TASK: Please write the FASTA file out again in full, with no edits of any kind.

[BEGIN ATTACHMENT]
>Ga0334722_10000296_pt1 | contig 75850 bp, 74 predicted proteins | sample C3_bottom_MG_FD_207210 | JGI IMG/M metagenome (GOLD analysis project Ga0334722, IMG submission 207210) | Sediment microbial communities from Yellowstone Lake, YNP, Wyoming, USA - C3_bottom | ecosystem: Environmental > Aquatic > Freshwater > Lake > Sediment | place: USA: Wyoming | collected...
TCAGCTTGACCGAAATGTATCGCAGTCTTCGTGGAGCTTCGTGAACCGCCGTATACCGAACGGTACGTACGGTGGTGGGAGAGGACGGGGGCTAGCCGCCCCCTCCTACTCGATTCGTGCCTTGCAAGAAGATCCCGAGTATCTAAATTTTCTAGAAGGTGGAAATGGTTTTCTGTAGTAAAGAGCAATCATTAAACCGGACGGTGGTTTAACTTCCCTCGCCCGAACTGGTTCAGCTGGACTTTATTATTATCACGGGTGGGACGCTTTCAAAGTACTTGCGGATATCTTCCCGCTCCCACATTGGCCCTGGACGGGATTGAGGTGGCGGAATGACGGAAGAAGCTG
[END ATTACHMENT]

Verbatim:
>Ga0334722_10000296_pt1 | contig 75850 bp, 74 predicted proteins | sample C3_bottom_MG_FD_207210 | JGI IMG/M metagenome (GOLD analysis project Ga0334722, IMG submission 207210) | Sediment microbial communities from Yellowstone Lake, YNP, Wyoming, USA - C3_bottom | ecosystem: Environmental > Aquatic > Freshwater > Lake > Sediment | place: USA: Wyoming | collected...
TCAGCTTGACCGAAATGTATCGCAGTCTTCGTGGAGCTTCGTGAACCGCCGTATACCGAACGGTACGTACGGTGGTGGGAGAGGACGGGGGCTAGCCGCCCCCTCCTACTCGATTCGTGCCTTGCAAGAAGATCCCGAGTATCTAAATTTTCTAGAAGGTGGAAATGGTTTTCTGTAGTAAAGAGCAATCATTAAACCGGACGGTGGTTTAACTTCCCTCGCCCGAACTGGTTCAGCTGGACTTTATTATTATCACGGGTGGGACGCTTTCAAAGTACTTGCGGATATCTTCCCGCTCCCACATTGGCCCTGGACGGGATTGAGGTGGCGGAATGACGGAAGAAGCTG